Families are unable to sell the homes of older relatives who lack mental capacity because of delays by the Office of the Public Guardian in granting approval, an advisory service says.
The failure to meet targets in processing applications for enduring or lasting powers of attorney (EPA/LPA) is forcing families to raise money for their relatives’ care fees, according to NHFA Care Advice.
The Office of the Public Guardian opened in October 2007, when the 2005 Mental Capacity Act came into force, to regulate and monitor people who make decisions on behalf of others on property, health and welfare issues. It admitted to struggling with its workload in its first annual report this year.
Nine week target missed
In June 2008 the agency missed its nine-week target for processing applications because of a substantial backlog, and took an average of 13 weeks instead.
The NHFA said that as a result of the delay the assets of older people become frozen and they are not eligible for means-tested help from local authorities because they exceed the capital threshold.
Families of relatives faced further difficulties in selling properties due to the downturn in the housing market, said Phillip Spiers, managing director of NHFA.
He said: “If this situation is allowed to continue…then older people could be at risk of being forced to remain at home with inadequate care packages long after it is safe or advisable for them to do so.”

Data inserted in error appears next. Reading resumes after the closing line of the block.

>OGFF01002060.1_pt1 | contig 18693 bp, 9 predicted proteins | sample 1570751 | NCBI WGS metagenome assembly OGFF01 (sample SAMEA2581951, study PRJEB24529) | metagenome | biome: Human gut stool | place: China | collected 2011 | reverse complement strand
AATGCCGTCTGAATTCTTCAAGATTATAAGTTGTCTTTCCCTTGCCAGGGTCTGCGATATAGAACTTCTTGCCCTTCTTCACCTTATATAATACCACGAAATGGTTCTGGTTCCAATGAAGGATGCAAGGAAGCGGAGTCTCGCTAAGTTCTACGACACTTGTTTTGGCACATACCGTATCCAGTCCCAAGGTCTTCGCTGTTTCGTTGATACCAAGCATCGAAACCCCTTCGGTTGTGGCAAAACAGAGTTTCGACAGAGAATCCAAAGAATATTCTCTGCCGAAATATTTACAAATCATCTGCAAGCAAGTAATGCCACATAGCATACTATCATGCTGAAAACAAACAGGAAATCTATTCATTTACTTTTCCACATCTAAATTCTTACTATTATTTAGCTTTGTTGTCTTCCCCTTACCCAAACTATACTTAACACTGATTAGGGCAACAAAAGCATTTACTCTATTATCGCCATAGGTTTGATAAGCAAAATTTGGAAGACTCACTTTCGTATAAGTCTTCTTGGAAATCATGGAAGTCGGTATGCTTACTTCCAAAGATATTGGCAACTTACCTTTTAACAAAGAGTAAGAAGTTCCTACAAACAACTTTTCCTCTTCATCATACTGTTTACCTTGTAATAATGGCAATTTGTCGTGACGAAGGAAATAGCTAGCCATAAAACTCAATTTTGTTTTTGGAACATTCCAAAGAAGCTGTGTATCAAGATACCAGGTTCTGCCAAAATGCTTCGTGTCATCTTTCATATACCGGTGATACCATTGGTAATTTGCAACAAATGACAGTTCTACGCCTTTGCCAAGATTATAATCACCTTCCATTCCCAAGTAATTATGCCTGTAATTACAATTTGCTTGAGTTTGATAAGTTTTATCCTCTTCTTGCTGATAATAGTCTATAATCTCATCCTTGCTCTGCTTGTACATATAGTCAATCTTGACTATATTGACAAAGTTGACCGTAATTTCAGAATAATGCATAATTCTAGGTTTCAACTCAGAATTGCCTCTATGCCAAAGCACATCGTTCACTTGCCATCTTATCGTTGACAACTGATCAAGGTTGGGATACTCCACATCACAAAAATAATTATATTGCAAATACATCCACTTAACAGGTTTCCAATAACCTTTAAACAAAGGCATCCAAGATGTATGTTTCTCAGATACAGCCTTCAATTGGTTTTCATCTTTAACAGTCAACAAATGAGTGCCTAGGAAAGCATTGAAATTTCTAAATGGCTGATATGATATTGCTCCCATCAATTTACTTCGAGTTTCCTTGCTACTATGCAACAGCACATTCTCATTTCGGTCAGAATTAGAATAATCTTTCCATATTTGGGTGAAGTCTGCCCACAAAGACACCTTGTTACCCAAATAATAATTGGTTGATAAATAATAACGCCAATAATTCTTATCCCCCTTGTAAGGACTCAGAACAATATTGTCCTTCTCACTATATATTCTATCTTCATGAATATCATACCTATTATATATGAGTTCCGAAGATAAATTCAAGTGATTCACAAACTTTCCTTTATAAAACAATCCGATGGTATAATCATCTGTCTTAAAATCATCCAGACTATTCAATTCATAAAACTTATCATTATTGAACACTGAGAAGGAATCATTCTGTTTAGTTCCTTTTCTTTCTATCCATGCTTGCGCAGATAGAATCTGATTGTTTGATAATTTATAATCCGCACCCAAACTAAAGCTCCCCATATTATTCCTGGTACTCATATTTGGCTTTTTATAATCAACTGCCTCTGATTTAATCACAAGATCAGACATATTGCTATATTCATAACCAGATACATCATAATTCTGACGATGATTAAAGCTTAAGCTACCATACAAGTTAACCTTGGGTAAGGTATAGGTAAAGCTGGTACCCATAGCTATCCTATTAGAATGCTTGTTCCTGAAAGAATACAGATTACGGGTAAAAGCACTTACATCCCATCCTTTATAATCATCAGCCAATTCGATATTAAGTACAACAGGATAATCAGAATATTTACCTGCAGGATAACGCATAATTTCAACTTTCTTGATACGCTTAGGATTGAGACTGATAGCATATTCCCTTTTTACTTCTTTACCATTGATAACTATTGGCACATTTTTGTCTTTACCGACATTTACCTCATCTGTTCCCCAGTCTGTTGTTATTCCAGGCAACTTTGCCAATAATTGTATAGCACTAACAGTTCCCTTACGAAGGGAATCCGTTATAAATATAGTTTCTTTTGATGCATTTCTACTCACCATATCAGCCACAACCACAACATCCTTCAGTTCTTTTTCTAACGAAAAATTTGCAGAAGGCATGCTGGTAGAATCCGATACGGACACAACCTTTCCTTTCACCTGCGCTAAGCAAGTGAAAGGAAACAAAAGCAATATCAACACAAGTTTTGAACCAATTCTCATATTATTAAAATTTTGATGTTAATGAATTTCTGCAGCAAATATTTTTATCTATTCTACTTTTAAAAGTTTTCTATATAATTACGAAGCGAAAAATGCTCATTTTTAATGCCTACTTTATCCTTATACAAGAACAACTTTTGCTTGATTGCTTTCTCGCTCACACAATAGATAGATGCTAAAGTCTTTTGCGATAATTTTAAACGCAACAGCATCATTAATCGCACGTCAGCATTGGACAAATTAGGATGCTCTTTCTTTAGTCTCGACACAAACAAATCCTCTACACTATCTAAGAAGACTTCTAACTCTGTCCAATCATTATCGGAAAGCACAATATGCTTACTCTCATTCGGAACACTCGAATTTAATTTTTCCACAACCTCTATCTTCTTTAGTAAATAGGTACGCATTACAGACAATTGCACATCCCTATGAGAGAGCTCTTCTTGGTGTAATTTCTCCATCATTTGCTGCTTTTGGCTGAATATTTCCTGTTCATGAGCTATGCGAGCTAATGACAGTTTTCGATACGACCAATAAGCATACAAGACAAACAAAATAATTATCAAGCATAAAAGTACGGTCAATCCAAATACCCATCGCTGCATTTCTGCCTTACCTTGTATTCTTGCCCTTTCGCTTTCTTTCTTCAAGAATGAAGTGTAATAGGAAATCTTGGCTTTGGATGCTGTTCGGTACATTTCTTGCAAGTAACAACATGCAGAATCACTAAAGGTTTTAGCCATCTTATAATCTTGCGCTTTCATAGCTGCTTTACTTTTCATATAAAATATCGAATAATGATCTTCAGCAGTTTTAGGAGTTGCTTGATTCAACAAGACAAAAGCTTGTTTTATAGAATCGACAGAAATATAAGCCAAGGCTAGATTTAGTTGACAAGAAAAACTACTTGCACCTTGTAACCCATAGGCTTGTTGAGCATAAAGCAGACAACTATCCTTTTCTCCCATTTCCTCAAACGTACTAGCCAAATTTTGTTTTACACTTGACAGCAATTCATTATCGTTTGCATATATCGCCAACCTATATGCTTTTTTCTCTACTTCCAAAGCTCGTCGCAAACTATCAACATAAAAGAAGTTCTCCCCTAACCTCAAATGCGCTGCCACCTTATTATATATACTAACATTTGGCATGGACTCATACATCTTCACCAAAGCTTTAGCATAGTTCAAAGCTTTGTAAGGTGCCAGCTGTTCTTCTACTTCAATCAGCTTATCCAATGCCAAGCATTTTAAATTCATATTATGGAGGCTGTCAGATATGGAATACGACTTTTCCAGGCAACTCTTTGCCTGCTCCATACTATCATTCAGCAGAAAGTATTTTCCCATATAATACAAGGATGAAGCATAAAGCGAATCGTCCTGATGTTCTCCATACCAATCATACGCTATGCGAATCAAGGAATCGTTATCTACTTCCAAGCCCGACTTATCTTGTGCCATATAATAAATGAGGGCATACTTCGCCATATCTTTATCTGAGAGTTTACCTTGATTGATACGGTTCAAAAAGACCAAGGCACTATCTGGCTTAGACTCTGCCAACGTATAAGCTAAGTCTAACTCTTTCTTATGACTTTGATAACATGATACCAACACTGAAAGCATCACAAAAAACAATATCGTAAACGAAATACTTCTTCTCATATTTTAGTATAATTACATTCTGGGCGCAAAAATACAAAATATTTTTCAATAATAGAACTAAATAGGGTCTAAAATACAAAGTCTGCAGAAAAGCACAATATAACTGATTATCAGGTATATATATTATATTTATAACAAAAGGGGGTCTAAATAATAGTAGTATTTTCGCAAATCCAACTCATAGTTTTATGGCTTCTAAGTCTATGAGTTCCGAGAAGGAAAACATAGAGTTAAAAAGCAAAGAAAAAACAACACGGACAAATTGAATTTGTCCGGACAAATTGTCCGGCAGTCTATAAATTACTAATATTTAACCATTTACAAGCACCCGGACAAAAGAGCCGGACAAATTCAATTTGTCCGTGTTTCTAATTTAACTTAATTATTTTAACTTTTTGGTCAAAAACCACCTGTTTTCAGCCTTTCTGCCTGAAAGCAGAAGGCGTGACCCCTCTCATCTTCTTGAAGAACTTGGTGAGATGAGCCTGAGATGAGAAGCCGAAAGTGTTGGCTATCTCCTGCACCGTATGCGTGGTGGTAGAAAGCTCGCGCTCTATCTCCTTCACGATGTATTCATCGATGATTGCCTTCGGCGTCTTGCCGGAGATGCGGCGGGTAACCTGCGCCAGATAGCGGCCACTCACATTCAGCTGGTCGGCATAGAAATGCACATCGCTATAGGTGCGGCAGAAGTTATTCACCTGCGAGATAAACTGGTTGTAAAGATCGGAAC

Office regrets delays
A spokesperson for the Office of the Public Guardian said it “regretted” delays in processing registrations of LPAs, but added it had been meeting the nine-week target since the end of August.
“We know customers have been experiencing very real problems and we have been working hard to address these,” the spokesperson said.
A spokesperson for the Ministry of Justice said the OPG had received more than 46,000 LPAs and EPAs for registration so far this year, “more than double the numbers of EPAs that were registered in the last year of the Public Guardianship Office”.
Anyone unhappy with the performance of the OPG, including delays in processing applications, can complain to the agency’s compliance and regulation unit. The spokesperson added that an independent adjudication service was available for anyone unhappy with the way their complaint had been handled.
Office of the Public Guardian – official websiteDepartment of Health – information on the 2005 Mental Capacity Act